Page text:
Cardinals look to Weaver to halt stretch of opponents’ high-scoring games
ST. LOUIS — Weak pitching has the St. Louis Cardinals on the verge of tying a club record it would rather not.
When the Cardinals fell 12-4 to the San Diego Padres in the series opener Tuesday night, they allowed five or more runs for the 12th consecutive contest. (It was their fifth straight allowing six or more runs.)
If the Cardinals (63-62) make it 13 straight Wednesday night at Busch Stadium, they will tie a franchise record set in 1929 and duplicated in 2003.
“Guys are just going to have to pitch their way through it and get outs,” St. Louis manager Mike Matheny said.
The Cardinals hope to get a quality start from young Luke Weaver (1-1, 3.31 ERA), who gets the call in place of injured veteran Adam Wainwright. Weaver will make his third start of the year.
The right-hander relieved Wainwright on Thursday night in Pittsburgh, tossing two shutout innings and helping the Cardinals start a comeback from a 5-0 deficit that resulted in an 11-7 victory. This will be Weaver’s first career outing against San Diego.
The St. Louis offense got a lift from right fielder Stephen Piscotty, who celebrated his return to the 25-man roster Tuesday night by belting his first homer since June 18. Piscotty is 4-for-7 in two games since returning to the club as its 26th man for the Sunday night Little League Classic in Williamsport, Pa.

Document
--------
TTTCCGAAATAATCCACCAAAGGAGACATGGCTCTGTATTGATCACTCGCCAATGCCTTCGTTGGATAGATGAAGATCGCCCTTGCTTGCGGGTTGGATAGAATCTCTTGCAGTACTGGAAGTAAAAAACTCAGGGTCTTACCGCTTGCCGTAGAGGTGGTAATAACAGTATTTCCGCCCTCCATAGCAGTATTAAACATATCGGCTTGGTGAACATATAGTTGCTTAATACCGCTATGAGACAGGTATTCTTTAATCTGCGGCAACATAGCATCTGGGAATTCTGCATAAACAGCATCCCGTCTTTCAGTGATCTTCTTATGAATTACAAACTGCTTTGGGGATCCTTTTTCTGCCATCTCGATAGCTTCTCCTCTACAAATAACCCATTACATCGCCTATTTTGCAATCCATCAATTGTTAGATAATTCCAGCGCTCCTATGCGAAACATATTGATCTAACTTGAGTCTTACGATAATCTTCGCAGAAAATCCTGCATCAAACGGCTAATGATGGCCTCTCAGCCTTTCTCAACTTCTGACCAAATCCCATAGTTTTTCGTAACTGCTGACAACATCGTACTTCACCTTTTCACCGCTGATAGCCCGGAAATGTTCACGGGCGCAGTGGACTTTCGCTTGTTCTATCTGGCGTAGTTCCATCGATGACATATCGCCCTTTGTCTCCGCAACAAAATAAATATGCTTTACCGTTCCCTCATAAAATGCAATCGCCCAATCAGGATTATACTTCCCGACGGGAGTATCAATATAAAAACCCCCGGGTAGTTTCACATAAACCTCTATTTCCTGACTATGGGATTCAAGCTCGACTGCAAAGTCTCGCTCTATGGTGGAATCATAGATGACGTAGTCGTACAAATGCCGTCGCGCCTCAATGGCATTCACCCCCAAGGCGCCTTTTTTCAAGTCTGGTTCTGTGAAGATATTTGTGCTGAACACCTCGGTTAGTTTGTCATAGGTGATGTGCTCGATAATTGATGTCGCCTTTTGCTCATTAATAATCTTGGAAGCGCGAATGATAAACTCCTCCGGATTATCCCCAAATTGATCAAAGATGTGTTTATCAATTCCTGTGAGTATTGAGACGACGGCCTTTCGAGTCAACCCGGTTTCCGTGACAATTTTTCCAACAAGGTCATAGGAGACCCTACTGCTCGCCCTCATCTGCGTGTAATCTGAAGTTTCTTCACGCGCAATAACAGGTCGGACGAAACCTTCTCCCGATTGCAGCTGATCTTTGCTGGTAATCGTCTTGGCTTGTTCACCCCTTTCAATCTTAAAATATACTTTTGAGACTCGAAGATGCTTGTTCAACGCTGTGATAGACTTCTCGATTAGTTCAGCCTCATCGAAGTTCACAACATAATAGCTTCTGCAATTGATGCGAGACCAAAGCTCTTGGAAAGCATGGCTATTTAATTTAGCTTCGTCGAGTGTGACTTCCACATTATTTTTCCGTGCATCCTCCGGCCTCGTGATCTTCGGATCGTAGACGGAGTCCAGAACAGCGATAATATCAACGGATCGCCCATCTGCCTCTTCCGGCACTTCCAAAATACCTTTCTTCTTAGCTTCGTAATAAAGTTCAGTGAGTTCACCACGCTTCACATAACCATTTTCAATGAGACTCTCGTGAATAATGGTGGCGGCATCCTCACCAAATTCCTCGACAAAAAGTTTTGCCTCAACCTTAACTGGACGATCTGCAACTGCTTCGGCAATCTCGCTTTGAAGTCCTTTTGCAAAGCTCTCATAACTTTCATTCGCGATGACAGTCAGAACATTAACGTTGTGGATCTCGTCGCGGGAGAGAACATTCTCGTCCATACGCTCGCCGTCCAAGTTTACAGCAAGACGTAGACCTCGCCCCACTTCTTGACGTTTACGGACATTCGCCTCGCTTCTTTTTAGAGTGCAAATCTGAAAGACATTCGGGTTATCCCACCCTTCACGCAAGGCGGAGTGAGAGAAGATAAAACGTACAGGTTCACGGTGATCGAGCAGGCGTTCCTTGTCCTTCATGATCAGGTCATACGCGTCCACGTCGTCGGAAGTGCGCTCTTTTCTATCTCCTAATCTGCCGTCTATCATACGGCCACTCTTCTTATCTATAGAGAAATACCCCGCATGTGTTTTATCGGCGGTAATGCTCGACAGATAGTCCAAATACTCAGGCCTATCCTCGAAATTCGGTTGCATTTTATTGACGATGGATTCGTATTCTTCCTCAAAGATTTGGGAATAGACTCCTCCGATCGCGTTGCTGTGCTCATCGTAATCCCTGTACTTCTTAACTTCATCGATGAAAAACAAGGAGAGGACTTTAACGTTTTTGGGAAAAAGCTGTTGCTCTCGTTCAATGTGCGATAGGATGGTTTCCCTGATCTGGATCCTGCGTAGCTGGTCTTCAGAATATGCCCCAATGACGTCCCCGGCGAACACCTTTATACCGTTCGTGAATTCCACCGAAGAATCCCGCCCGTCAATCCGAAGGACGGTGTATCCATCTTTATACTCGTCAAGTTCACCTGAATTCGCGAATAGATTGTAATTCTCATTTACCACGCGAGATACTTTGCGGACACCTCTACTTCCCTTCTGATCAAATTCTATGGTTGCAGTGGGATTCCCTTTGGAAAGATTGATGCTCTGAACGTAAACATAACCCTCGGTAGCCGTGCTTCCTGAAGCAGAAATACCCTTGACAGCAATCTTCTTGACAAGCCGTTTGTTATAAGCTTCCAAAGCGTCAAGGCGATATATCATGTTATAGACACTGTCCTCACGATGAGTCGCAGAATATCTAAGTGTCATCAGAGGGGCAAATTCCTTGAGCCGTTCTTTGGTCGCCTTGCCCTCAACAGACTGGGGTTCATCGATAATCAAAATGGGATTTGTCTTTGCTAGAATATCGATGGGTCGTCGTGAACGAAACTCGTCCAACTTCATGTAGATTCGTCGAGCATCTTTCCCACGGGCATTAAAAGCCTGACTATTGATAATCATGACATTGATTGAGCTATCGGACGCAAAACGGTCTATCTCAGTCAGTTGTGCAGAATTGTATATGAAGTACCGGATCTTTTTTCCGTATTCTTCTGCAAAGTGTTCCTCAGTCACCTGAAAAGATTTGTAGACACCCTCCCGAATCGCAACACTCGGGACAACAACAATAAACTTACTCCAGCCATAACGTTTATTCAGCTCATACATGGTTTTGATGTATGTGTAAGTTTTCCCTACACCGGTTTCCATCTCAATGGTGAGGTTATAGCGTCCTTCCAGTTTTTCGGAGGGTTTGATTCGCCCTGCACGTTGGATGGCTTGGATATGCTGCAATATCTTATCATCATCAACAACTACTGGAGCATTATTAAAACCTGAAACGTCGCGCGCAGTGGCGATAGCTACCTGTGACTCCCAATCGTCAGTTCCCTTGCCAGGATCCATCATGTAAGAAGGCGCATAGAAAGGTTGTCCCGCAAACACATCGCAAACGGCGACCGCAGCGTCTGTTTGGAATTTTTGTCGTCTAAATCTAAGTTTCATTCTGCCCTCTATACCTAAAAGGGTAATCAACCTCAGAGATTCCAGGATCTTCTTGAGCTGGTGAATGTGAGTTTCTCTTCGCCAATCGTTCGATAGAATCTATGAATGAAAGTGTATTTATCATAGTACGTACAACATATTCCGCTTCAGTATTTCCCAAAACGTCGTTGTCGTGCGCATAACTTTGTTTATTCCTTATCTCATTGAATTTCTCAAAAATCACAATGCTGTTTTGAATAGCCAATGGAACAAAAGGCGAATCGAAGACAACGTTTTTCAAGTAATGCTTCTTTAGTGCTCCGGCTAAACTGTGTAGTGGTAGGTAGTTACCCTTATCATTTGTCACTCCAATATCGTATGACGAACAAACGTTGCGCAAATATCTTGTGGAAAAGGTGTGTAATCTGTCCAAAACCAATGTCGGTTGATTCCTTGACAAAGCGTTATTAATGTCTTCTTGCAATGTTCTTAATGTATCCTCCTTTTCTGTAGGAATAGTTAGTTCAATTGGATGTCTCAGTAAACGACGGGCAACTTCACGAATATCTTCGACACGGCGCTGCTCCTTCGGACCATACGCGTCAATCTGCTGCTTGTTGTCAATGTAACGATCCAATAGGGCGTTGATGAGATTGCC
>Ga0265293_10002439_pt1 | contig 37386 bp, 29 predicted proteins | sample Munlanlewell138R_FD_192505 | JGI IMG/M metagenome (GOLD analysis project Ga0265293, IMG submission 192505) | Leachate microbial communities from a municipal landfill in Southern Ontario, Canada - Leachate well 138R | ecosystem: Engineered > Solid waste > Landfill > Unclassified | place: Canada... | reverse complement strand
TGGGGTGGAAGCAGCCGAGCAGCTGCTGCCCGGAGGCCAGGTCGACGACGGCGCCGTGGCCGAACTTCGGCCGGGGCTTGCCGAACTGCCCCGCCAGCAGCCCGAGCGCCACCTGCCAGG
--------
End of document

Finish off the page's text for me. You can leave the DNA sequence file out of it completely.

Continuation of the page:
“If I’m just hitting the ball hard, I’m happy,” Piscotty said. “Lucky for me, hits are falling, so it’s been great to see it out of the gate.”
Piscotty and the Cardinals will face veteran right-hander Jhoulys Chacin (11-8, 3.98 ERA). He last worked in a 2-1 loss to Washington on Thursday night, lasting five innings and getting a no-decision despite allowing only a run and three hits with four walks and six strikeouts.
Chacin is 0-4 with a 5.81 ERA in five career games (four starts) against St. Louis, losing his only start at Busch Stadium in May 2013.
The Padres would like to see more at-bats like the one Carlos Asuaje had in the third inning Tuesday. He had two hits and scored twice in the game, but the at-bat that had manager Andy Green talking was the one that saw him walk back to the dugout with bat in hand after swinging and missing at a 92-mph fastball from Lance Lynn for the first out of the third inning.
That’s because it took Lynn 13 pitches to retire Asuaje, enabling the lineup’s remainder to get a better look at the right-hander’s offerings. It also might have taxed Lynn to the point that he hit the next batter, Jose Pirela, before giving up a three-run double to Yangervis Solarte.
It is those types of lengthy plate appearances that Green hopes his team can construct more consistently.
“Those grind at-bats can change the trajectory of a game,” Green said. “Even though (Asuaje) struck out, it was still a great at-bat. It can wear a pitcher down.”
In Green’s view, another good sign for the Padres (56-69) was that they scored seven runs before belting a homer. They have been overly reliant on going yard to plate their runs, but that wasn’t the case Tuesday night.
San Diego has cracked 154 homers. Yet even with the offensive explosion in the series opener, when the Padres tied their season high for runs in a game, the club is averaging less than four runs per game.
“It hasn’t been who we’ve been for the most part,” Green said of the victory, “but we gave ourselves opportunities to plate a lot of runs. We kept scoring, we came up with big hit after big hit.”